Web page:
An arrhythmia is a problem with the rate or rhythm of your heartbeat. It means that your heart beats too quickly, too slowly, or with an irregular pattern. When your heart beats too fast, it is called tachycardia. When the heart beats too slowly, it is called bradycardia.
An arrhythmia can be silent and cause no symptoms. Your doctor can however detect it during a routine exam by reading your pulse or through an electrocardiogram (ECG). When symptoms of an arrhythmia occur, these may include palpitations, dizziness, fainting, shortness of breath, and chest pain.
Many factors can lead to, or cause, an arrhythmia (irregular heart rhythms), including smoking, alcohol abuse, stress, certain medications such as beta blockers, sleep apnea, diabetes, high blood pressure (hypertension), blocked arteries, underactive thyroid gland, overactive thyroid gland, etc. Sometimes, the cause of arrhythmia is not clear and remains unknown.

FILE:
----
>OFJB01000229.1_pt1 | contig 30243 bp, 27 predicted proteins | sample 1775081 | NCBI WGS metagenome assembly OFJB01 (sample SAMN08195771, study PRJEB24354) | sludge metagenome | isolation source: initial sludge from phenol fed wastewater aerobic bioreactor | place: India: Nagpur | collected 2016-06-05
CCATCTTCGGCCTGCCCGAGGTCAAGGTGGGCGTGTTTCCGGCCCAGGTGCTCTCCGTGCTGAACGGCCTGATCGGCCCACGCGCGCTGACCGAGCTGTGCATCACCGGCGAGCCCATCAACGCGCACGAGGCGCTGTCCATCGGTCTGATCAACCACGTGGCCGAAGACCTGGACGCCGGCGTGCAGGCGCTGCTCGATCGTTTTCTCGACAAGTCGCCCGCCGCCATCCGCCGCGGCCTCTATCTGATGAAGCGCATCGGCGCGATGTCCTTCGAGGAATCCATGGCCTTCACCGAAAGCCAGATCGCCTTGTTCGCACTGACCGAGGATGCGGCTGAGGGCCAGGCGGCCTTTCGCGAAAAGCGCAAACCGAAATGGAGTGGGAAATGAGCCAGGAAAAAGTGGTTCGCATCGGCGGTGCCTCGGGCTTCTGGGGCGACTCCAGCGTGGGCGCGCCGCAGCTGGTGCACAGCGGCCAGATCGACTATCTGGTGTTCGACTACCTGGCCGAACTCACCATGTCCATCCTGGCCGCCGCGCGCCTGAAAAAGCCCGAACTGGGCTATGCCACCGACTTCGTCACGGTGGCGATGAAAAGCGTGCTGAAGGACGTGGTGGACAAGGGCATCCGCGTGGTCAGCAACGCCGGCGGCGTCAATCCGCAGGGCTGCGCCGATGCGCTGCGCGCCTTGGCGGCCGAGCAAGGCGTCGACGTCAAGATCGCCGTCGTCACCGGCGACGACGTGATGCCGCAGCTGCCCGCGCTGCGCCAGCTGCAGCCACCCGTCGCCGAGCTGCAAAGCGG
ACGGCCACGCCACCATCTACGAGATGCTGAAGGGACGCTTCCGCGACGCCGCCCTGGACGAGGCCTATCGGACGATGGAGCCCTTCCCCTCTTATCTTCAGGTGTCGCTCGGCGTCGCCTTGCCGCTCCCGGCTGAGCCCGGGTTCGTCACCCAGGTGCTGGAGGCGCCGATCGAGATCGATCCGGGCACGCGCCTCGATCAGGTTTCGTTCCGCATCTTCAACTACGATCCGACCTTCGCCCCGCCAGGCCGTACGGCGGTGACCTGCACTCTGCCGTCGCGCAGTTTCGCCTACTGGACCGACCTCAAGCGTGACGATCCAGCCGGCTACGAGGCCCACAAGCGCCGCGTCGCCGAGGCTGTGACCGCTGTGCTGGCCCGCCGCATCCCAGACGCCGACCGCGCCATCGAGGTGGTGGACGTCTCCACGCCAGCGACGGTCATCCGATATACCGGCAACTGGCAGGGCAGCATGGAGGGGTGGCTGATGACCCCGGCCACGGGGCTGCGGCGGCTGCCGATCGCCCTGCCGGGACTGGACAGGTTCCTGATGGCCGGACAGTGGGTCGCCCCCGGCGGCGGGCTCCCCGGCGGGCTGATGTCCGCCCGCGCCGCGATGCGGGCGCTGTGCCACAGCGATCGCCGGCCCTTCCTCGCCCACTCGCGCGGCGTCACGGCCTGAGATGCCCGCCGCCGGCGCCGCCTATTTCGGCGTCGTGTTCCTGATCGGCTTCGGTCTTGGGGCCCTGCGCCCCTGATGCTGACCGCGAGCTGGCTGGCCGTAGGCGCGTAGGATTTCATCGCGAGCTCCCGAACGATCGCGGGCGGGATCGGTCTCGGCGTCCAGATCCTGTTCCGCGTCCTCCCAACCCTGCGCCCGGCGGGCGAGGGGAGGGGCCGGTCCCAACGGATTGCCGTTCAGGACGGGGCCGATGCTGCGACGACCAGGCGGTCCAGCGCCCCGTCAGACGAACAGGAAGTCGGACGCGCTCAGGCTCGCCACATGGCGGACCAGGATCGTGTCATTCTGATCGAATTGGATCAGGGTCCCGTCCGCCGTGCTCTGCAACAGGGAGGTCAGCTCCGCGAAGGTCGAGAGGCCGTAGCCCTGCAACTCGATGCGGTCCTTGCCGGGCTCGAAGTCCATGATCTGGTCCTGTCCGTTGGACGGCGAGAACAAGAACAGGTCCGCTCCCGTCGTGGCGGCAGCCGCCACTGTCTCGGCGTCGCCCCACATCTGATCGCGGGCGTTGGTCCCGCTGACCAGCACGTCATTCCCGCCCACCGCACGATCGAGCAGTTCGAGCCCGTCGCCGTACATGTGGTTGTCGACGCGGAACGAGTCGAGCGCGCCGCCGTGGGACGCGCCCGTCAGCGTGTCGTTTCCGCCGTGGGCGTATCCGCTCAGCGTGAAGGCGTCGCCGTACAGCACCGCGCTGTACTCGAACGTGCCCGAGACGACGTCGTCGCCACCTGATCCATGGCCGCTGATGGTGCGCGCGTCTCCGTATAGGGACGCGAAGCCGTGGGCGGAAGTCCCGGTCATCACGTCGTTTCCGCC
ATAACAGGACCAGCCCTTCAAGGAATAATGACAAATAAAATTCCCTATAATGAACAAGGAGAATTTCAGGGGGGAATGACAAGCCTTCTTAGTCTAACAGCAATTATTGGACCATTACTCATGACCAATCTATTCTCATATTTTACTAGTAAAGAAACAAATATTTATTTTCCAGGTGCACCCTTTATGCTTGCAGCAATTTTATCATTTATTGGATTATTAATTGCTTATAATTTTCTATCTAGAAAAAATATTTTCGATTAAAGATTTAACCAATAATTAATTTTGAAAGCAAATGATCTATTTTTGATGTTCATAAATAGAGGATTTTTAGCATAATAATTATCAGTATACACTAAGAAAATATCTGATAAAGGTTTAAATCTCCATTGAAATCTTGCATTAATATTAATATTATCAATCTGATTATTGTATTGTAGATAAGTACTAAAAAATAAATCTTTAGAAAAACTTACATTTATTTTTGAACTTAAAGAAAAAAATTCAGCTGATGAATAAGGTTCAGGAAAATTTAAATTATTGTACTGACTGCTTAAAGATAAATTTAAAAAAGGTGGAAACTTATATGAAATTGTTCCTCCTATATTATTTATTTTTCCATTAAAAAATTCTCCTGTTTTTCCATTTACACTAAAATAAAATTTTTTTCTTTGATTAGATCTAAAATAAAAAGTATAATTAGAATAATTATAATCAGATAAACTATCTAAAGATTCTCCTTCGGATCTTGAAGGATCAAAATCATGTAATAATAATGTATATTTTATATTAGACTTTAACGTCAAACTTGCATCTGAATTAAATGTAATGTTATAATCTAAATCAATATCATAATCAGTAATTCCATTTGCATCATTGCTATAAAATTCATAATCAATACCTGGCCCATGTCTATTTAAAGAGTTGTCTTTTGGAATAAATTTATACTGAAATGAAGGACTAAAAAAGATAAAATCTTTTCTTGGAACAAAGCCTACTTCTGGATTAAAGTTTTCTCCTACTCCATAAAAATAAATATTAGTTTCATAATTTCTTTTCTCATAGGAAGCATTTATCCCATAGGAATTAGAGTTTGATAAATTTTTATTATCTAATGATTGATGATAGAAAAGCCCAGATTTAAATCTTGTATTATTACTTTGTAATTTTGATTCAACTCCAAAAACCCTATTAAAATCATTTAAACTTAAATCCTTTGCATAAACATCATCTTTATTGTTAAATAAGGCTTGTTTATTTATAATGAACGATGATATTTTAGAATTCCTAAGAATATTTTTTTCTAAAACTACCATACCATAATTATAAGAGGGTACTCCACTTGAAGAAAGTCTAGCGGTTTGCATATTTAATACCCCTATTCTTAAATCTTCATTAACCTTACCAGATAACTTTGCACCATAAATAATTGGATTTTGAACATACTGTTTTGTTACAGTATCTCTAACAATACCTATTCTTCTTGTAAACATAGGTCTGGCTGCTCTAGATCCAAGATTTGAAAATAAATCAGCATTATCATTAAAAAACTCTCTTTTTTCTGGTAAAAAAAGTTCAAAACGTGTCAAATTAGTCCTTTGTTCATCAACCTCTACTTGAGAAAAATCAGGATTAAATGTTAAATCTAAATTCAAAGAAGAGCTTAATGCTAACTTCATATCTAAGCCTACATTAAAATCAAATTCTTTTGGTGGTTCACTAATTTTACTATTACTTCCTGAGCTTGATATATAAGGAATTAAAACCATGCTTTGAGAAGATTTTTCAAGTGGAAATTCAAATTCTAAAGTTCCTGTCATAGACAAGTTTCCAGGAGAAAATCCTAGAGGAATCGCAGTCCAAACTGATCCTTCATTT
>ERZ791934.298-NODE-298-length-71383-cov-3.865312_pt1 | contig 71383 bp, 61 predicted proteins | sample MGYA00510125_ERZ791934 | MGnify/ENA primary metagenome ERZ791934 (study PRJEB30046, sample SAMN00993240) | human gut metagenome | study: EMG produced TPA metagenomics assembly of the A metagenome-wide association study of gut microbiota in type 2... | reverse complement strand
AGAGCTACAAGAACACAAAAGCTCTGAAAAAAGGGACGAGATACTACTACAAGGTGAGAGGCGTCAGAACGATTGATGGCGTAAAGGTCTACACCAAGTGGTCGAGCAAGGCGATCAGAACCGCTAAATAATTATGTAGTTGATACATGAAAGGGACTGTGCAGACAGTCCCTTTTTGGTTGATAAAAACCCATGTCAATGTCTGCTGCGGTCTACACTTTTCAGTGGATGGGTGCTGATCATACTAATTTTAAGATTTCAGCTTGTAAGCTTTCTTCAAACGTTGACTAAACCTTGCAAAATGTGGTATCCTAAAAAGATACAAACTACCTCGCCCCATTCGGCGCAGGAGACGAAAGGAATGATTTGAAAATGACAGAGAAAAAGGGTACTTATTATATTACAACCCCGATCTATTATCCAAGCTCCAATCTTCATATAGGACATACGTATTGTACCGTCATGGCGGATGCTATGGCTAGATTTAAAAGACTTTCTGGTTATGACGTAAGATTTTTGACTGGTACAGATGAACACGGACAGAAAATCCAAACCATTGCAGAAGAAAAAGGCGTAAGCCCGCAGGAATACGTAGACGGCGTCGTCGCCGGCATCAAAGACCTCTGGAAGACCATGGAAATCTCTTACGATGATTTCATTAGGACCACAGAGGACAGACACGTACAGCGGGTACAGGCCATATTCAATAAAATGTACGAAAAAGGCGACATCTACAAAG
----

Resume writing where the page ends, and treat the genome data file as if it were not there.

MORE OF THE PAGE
There are many different types of cardiac arrhythmias. Premature beats are the most common type of all arrhythmia types. They are generally harmless time and often don't show any symptoms. Supraventricular arrhythmias also called tachycardias are fast heart rates that start in the atria or atrioventricular (AV) node.
If your doctor suspects arrhythmias, your doctor will use a variety of tools to diagnose arrhythmias. The most effective way to diagnose an arrhythmia is through electrocardiogram (ECG). It records your heart rhythm. If the ECG doesn't show any problem, your doctor will recommend other tests such as stress testing, angiography etc.